Thanks for having me. This idea to ban transgender people from the military, where has it come from and how long has it been cooking for in the background?Well, this is something that I'm told for months the White House has been discussing, the President's been discussing with his military advisors. Remember, it was jaus over a year ago that President Obama -- just over a year ago, President Obama, his administration made an executive order or made the declaration that transgender soldiers would be allowed to serve openly. There was a sort of quickly put together study by the Pentagon by the Obama Administration Pentagon, but this is something that is relatively new. Very, very new in the American military. So there were studies, the Pentagon was doing another study to trying to see if this affected readiness and costs, and this again was being discussed in the White House. Then all of a sudden surprising pretty much everybody, the President simply tweeted that it wasn't this issue of was the military going to pay for sex reassignment surgeries or anything like that. He was just going to outright ban every single transgender soldier, and effect exactly how that was going to happen is still not clear from the administration. So, once again the President's sort of made a policy decision very quickly, very ad hoc, and is leaving everybody else to kind of piece together what exactly that means.What's your reading on what the greater strategic goal is? Is there even one?I mean, there's always folly in trying to figure out what the greater strategic goal is with the Trump administration because so much again is sort of from the President's own gut reaction to things. But if you do look at sort of the situation politically he finds himself in, he's been under fire really for the past week or so, trying to get his Attorney-General to resign. He's angry about the special counsel investigation and he blames his Attorney-General who recused himself back in March. That's been sort of sucking up a lot of the media attention. This could be something that redirects it. You know, reporters were being told that after yesterday's press conference at the White House, that pretty much asked entirely about the transgender ban and the military, the Blues was -- White House was pleased with that because it distracted them. But distracting from one headache by creating another doesn't exactly help the President, I think, and I think this is ultimately going to backfire on him. Maybe not on this particular issue but several issues down the road, you know, this is sort of an us -- unsustainable strategy if you can call it that. The core of this issue for a lot of Republicans has been around whether the military should be funding treatments and surgery for people who are transgender. What sort of support does that have among Americans, Republicans and particularly that base, that Trump base, and how do they feel conversely about funding Viagra, for instance?Well, I really think that's - these are two kind of separate issues and sort of putting them together kind of allows the bigger question. Look, transgenderism is certainly a new phenomenon for Americans in general and particularly in the military. I do think there are a lot of open questions about some of the things that - more social conservatives have raised. A lot of people in the military, high ranking people in the military have raised how is this going to affect unit cohesion and military readiness? Bringing in people who tend to have sort of more emotional or mental issues which is transgendered into the military service. These are big questions nobody has answers to. So I think that there is perhaps an openness or there has been some openness to considering - reconsidering what the Obama Administration did just a year ago. Particularly among Republicans. But I think what the issue here is, is that this happened so quickly, and nobody, you know, who might support it was really ready to defend it, and now that vacuum is being filled by people who vehemently oppose this measure.A number of people have been willing to support it saying America - either former defence personnel or members of the Congress who have said that readiness shouldment depend on whether a person is going through transgender treatment, it should depend on their capability to fight.Yeah. Look, I think these are open questions, and these are the kind of questions that the Pentagon is apparently currently doing a study on to try to figure this out, if this does have an effect. I think what sort of, if you asked the political question about what does this do politically, I think pretty much anything that President Trump touches sort of has the anti-king Midas touch to it. It turns to whatever the opposite of gold is. This actually in a weird way hurts Republicans who have I think - I think legitimate questions -- questions about whether this is an effective or cect strategy, a correct policy for the military. And sort of puts the Trump stain on it because he does it in this sort of haphazard way without thinking through a broader sort of communications strategy to say, "This is the reason why this is important to hold off on this sort of social engineering in the military." He can't make that argument, so he's sort of left hanging in the wind. I want to take you to also issue that's been fought out on social media between the President and his Attorney-General Jeff Sessions. Who do you expect is going to blink first on this issue? Is Jeff Sessions going to quit or will he be fired?Well, it's very difficult for me to get through to sources in the Department of Justice on this. But my feeling on this talking with people who know is that Jeff Sessions isn't really going anywhere. He doesn't plan on going anywhere. In fact, people thought that last Friday I guess was the day that Jeff Sessions was supposed to be resigning. The White House expected that, and when he didn't I think that's when you've seen the President ramp things up and try to humiliate him. I think the Washington Post is reporting this, I have some sources who would support this, who say that the President's looking to do a recess appointment essentially to try and appoint a new Attorney-General by firing Jeff Sessions, appointing a new Attorney-General when the Senate is out of session so they don't have to get Senate approval on that. I think that would be a sort of big legal and political and constitutional fight over that. I think if you look at the signals the White House is sending, that could be where they're going with this. There's also a big question about finding someone to fill that role given that Jeff Sessions is seen as a reliable pair of hands, he's influential in the Republican movement and there are a whole bunch of other people including Ted Cruise from Texas, who says he doesn't want the job.Yeah, I can't imagine who would want the job. Think about what that entails. It entails essentially if you get the President's approval the President wants you to serve as Attorney-General, you're essentially signing on to wind down the special counsel, this independent really pu in the -- but in the Justice Department investigation. Well, I think a lot of senators are going to have a lot of big questions about that if he does go in front of a Senate hearing. So that's again why you're seeing this push for a recess appointment. But you're really sort of starting this job if you do take the job sort of shackled by the President himself on this. I suppose if he had nothing to lose politically and you fully believe in the Donald Trump, you know, presidency, it would be a good job for you. But a lot of people would have said that about Jeff Sessions. Jeff Sessions simply wasn't willing to do what the President wanted him to do on this investigation. Michael Warren, we have to leave it there but thank you for your time. Thanks.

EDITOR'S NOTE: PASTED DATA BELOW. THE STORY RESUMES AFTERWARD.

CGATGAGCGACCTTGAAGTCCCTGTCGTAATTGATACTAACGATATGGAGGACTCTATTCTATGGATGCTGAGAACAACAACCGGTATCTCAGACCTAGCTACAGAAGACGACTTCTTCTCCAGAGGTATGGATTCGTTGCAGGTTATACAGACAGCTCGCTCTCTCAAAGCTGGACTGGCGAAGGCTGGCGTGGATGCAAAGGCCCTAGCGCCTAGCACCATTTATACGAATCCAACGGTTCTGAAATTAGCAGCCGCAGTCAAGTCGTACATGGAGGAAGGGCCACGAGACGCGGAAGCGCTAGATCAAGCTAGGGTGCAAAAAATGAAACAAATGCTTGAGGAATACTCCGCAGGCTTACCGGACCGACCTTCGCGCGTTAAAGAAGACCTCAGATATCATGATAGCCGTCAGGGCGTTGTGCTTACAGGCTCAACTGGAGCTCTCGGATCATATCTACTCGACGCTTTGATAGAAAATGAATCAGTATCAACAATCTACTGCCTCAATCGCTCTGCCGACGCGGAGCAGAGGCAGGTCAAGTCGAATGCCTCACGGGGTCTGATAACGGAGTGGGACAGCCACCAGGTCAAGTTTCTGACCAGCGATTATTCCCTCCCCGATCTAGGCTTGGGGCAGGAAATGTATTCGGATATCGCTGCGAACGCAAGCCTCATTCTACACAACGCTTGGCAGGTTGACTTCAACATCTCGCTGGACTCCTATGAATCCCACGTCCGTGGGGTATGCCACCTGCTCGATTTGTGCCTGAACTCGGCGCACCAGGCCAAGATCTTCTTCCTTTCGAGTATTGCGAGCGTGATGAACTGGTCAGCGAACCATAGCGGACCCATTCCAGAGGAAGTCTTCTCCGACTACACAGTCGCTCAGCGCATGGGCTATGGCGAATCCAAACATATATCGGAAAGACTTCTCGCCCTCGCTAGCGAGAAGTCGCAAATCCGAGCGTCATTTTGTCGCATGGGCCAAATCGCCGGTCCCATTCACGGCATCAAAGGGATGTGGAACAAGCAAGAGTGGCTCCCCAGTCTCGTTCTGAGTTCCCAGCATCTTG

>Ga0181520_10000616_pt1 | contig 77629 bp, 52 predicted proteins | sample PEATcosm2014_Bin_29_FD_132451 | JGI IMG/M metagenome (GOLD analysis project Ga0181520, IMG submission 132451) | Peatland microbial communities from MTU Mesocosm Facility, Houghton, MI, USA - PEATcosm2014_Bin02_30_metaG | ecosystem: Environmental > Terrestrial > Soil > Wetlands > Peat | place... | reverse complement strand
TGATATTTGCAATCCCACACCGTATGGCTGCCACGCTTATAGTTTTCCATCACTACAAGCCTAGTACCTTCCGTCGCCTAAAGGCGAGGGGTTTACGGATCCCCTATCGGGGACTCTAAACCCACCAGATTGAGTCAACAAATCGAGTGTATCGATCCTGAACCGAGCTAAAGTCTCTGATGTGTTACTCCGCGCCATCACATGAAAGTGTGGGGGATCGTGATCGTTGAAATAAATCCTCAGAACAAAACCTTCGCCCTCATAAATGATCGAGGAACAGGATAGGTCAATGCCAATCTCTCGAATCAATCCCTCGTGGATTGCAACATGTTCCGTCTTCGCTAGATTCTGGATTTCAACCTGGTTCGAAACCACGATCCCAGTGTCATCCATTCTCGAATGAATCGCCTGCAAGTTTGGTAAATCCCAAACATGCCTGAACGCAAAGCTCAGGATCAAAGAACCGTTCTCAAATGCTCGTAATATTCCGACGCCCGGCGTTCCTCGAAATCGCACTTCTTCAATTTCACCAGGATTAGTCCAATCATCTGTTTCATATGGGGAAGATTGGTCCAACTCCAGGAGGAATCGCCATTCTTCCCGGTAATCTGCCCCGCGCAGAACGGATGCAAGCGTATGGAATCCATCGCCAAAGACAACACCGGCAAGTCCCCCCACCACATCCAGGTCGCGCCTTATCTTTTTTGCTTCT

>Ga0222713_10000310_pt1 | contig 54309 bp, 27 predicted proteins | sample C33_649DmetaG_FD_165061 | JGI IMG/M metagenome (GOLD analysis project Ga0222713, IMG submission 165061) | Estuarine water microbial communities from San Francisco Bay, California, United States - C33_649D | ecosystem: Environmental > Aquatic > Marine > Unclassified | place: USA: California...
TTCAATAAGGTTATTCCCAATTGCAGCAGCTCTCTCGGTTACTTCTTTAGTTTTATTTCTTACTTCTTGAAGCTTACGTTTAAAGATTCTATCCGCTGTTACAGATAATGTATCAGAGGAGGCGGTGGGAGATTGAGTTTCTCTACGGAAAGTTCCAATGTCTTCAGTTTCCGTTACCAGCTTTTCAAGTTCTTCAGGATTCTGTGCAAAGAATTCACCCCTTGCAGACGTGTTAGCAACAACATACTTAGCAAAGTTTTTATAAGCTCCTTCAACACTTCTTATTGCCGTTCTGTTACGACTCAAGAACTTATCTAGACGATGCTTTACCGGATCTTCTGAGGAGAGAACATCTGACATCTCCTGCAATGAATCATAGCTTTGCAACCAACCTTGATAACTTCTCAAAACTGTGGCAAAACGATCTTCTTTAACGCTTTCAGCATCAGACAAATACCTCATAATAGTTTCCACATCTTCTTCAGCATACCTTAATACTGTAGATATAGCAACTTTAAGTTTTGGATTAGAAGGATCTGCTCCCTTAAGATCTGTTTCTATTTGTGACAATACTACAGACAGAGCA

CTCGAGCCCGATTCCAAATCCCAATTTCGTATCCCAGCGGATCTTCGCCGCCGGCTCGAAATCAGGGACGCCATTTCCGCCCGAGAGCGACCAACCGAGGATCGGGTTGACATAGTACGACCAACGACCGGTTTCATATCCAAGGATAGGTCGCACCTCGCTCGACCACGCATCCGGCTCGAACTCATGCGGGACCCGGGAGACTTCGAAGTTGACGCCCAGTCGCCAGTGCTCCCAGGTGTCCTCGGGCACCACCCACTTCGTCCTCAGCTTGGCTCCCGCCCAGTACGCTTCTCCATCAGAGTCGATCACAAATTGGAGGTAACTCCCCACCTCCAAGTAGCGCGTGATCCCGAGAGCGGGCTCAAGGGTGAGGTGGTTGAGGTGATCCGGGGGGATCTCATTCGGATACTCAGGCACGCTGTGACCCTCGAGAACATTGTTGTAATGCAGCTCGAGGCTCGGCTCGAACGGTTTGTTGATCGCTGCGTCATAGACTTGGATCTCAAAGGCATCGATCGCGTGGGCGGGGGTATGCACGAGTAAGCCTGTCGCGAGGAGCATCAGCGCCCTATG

Could it be happening again? Yet another politician looks like they may have run into difficulties with constitutional rules about citizenship. This time it's One Nation's turn. Their Queensland Senator Malcolm Roberts has had to explain himself tonight. I'm joined by political correspondent Tom Iggulden in Canberra. Tom, Senator Roberts has just been on commercial television to address the growing doubts about his citizenship status. What did he say?